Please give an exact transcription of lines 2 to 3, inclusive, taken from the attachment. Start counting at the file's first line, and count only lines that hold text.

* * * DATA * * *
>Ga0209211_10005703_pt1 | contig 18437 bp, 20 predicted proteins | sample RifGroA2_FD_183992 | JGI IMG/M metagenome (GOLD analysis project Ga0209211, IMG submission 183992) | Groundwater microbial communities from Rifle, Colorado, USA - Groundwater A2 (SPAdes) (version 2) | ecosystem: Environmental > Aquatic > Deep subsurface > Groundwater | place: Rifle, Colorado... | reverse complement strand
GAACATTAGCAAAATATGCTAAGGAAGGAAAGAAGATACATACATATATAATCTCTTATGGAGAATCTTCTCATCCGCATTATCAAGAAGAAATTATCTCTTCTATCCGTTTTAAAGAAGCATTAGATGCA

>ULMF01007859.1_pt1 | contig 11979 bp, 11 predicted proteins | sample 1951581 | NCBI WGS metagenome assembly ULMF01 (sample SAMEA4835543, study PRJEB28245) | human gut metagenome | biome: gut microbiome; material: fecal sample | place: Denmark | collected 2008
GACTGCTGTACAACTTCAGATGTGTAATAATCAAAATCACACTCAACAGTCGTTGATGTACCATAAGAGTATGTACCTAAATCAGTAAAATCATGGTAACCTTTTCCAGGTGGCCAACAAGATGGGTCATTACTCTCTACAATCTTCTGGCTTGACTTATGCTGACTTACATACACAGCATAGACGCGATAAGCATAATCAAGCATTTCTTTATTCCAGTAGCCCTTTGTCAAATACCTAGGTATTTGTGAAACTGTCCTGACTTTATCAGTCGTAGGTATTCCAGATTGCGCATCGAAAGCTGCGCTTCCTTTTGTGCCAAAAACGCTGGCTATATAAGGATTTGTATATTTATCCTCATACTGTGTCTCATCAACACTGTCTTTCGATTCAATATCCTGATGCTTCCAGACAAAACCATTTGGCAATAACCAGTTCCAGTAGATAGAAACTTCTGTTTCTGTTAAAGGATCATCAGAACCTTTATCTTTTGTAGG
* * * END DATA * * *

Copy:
GAACATTAGCAAAATATGCTAAGGAAGGAAAGAAGATACATACATATATAATCTCTTATGGAGAATCTTCTCATCCGCATTATCAAGAAGAAATTATCTCTTCTATCCGTTTTAAAGAAGCATTAGATGCA

>ULMF01007859.1_pt1 | contig 11979 bp, 11 predicted proteins | sample 1951581 | NCBI WGS metagenome assembly ULMF01 (sample SAMEA4835543, study PRJEB28245) | human gut metagenome | biome: gut microbiome; material: fecal sample | place: Denmark | collected 2008